Tax Rules for Children Who Have Investment Income +
a Check-up to Avoid a Tax Surprise
Tax Rules for Children Who Have
children receive investment income and are required to file a
federal tax return.
If a child cannot file his or her own tax return for any
reason, such as age, the child's parent or guardian is
responsible for filing a return on the child’s behalf.
There are special tax rules that affect how parents report a
child’s investment income. Some parents can include their
child’s investment income on their tax return. Other children
may have to file their own tax return.
Here are four facts from the IRS about the taxability of
your child’s investment income:
income normally includes interest, dividends, capital gains
and other unearned income, such as from a trust.
rules apply if your child's total investment income is more
than $1,900. The parent’s tax rate may apply to part of that
income instead of the child's tax rate.
your child's total interest and dividend income is less than
$9,500, you may be able to include the income on your tax
return. See Form 8814, Parents' Election to Report Child's
Interest and Dividends. If you make this choice, the child
does not file a return.
child must file their own tax return if they received
investment income of $9,500 or more. File Form 8615, Tax for
Certain Children Who Have Investment Income of More Than
$1,900, with the child’s federal tax return.
If you have any questions about this situation, feel free to
call our office at (704) 552-8689.
Summertime Tax Tip 2013-15)
Give Withholding and Payments a
to Avoid a Tax Surprise
people are surprised to learn they’re due a large federal
income tax refund when they file their taxes. Others are
surprised that they owe more taxes than they expected.
When this happens, it’s a
good idea to check your federal tax withholding or payments.
Doing so now can help avoid a tax surprise when you file your
2013 tax return next year.
Here are some tips to help you bring the tax you pay during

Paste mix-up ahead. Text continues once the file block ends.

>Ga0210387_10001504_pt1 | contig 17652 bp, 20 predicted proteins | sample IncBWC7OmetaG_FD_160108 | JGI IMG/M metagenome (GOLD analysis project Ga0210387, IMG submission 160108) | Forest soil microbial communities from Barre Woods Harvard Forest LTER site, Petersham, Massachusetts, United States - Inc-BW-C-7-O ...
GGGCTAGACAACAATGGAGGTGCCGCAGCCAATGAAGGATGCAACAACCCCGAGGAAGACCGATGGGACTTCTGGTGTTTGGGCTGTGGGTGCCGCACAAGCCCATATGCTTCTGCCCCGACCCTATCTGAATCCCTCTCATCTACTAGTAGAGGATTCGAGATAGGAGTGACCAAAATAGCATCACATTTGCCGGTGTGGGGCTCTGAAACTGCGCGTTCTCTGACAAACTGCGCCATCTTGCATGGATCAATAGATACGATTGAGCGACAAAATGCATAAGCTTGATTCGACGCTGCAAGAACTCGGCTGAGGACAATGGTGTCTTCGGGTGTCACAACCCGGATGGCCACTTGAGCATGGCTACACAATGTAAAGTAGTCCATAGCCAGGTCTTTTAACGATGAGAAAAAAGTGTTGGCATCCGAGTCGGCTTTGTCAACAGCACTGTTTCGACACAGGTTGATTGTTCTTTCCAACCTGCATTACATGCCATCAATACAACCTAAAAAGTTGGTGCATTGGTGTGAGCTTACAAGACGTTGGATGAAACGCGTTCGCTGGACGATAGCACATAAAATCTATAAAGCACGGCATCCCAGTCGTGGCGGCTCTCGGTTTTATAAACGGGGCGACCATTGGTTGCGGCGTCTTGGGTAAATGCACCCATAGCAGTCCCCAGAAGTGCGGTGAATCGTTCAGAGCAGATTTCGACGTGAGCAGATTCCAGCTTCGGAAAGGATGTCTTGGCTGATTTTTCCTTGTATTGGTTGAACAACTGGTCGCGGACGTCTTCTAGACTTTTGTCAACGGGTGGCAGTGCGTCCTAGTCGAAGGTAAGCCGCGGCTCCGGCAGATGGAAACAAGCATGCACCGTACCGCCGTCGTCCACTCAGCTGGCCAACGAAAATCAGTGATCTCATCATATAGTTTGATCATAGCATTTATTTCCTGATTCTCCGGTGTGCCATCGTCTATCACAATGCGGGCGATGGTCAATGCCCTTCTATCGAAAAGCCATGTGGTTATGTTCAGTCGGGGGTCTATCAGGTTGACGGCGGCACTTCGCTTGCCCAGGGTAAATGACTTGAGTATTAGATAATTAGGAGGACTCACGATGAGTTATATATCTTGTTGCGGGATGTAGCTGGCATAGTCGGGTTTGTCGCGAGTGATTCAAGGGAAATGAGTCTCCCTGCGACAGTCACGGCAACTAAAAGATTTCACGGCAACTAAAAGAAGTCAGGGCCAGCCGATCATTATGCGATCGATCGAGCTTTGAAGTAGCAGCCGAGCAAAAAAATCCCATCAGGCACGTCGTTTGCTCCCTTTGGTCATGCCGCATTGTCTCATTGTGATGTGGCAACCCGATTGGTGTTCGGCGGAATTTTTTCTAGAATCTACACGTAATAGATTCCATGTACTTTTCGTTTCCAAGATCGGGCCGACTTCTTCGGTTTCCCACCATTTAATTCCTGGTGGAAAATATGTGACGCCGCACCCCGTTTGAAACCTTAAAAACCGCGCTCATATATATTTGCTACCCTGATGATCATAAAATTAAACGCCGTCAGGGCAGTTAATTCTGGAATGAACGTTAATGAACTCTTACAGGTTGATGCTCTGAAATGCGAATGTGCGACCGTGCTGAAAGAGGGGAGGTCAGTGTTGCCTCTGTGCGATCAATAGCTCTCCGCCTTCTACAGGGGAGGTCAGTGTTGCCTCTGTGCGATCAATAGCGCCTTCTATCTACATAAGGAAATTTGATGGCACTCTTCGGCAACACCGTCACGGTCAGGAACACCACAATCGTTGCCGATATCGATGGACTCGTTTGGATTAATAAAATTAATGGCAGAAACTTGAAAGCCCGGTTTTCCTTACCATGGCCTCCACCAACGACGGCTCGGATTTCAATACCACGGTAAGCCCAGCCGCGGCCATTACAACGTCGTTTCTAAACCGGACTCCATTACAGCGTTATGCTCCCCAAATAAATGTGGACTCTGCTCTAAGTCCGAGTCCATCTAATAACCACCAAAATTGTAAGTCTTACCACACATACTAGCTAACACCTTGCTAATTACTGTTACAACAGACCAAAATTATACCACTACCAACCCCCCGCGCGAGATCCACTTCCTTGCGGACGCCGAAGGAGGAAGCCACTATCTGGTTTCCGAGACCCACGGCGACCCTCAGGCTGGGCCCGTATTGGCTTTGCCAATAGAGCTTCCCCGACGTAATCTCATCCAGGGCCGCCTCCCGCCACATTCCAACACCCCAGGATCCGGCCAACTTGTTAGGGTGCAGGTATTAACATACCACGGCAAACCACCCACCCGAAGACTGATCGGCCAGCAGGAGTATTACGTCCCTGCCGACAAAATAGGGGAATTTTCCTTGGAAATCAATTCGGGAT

the year closer to what you’ll actually owe.
Wages and Income Tax Withholding
New Job. Your
employer will ask you to complete a Form W-4, Employee's
Withholding Allowance Certificate. Complete it accurately to
figure the amount of federal income tax to withhold from your
Life Event. Change
your Form W-4 when certain life events take place. A change in
marital status, birth of a child, getting or losing a job, or
purchasing a home, for example, can all change the amount of
taxes you owe. You can typically submit a new Form W–4
Calculator. This handy online tool will help you figure
the correct amount of tax to withhold based on your situation.
If a change is necessary, the tool will help you complete a
new Form W-4.
Self-Employment and Other Income
Estimated tax. This
is how you pay tax on income that’s not subject to
withholding. Examples include income from self-employment,
interest, dividends, alimony, rent and gains from the sale of
assets. You also may need to pay estimated tax if the amount
of income tax withheld from your wages, pension or other
income is not enough. If you expect to owe a thousand dollars
or more in taxes and meet other conditions, you may need to
make estimated tax payments.
Form 1040-ES. Use the
worksheet in Form 1040-ES, Estimated Tax for Individuals, to
find out if you need to pay estimated taxes on a quarterly
Change in Estimated Tax.
After you make an estimated tax payment, some life events or
financial changes may affect your future payments. Changes in
your income, adjustments, deductions, credits or exemptions
may make it necessary for you to refigure your estimated tax.
Additional Medicare Tax.
A new Additional Medicare Tax went into effect on Jan. 1,
2013. The 0.9 percent Additional Medicare Tax applies to an
individual’s wages, Railroad Retirement Tax Act compensation
and self-employment income that exceeds a threshold amount
based on the individual’s filing status. For additional
information on the Additional Medicare Tax, see our questions
Net Investment Income Tax.
A new Net Investment Income Tax went into effect on Jan. 1,
2013. The 3.8 percent Net Investment Income Tax applies to
individuals, estates and trusts that have certain investment
income above certain threshold amounts. For additional
information on the Net Investment Income Tax, see our
questions and answers.
If you need more information start with IRS Publication 505,
Tax Withholding and Estimated Tax. You can get it at IRS.gov
or by calling 1-800-TAX-FORM (1-800-829-3676). Or call us here
at the office at (704) 552-8689.
IRS Summertime Tax Tip 2013-25)
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